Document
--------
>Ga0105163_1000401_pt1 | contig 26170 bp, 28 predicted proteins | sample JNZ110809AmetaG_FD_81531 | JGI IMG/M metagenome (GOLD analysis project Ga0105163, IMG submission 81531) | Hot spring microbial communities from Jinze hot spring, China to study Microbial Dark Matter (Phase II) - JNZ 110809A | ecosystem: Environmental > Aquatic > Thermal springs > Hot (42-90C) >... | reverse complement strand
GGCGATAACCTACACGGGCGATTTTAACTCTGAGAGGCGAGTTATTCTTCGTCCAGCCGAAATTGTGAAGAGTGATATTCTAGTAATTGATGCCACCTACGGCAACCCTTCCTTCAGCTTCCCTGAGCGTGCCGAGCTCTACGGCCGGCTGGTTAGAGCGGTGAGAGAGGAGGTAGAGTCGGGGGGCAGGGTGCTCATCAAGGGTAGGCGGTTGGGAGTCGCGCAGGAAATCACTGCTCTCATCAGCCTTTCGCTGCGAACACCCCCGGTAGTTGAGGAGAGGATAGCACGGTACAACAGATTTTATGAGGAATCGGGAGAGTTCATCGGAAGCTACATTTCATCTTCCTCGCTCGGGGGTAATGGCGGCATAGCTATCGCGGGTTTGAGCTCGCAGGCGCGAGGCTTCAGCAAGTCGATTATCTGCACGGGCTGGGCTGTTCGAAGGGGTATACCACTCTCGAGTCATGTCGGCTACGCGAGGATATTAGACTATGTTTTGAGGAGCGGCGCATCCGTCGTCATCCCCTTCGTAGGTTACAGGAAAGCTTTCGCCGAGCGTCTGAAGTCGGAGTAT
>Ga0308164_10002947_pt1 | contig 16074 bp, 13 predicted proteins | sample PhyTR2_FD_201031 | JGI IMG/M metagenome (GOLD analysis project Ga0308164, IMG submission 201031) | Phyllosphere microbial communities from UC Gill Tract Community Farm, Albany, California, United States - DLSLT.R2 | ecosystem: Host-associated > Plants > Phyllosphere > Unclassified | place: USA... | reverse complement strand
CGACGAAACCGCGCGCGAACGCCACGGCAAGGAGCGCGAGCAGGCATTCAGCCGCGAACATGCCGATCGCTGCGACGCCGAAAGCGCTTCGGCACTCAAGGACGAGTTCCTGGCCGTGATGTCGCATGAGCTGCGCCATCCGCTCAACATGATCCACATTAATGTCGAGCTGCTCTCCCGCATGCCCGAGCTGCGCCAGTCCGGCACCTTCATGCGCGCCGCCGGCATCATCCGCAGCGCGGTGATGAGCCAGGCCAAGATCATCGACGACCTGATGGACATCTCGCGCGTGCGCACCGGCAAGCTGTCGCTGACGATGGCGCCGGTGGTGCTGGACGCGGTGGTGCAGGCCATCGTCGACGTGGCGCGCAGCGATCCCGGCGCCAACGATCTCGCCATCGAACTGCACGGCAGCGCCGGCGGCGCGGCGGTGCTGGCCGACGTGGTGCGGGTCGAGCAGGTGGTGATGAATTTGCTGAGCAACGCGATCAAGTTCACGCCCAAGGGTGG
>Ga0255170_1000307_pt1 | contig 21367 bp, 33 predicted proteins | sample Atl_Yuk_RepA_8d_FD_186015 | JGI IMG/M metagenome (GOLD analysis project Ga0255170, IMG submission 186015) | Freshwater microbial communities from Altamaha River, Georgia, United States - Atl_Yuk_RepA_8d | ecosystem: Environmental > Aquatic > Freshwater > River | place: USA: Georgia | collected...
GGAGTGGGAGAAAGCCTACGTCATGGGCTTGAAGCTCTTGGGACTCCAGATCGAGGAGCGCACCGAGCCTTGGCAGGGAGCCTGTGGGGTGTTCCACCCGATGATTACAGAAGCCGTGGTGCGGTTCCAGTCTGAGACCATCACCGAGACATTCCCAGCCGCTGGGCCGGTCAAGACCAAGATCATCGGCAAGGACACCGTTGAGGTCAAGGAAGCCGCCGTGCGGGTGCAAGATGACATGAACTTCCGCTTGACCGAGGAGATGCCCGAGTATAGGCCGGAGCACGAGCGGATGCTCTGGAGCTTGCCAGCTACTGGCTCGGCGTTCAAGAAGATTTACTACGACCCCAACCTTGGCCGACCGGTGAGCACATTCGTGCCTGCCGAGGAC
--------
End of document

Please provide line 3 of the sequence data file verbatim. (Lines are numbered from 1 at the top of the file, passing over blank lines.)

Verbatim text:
>Ga0308164_10002947_pt1 | contig 16074 bp, 13 predicted proteins | sample PhyTR2_FD_201031 | JGI IMG/M metagenome (GOLD analysis project Ga0308164, IMG submission 201031) | Phyllosphere microbial communities from UC Gill Tract Community Farm, Albany, California, United States - DLSLT.R2 | ecosystem: Host-associated > Plants > Phyllosphere > Unclassified | place: USA... | reverse complement strand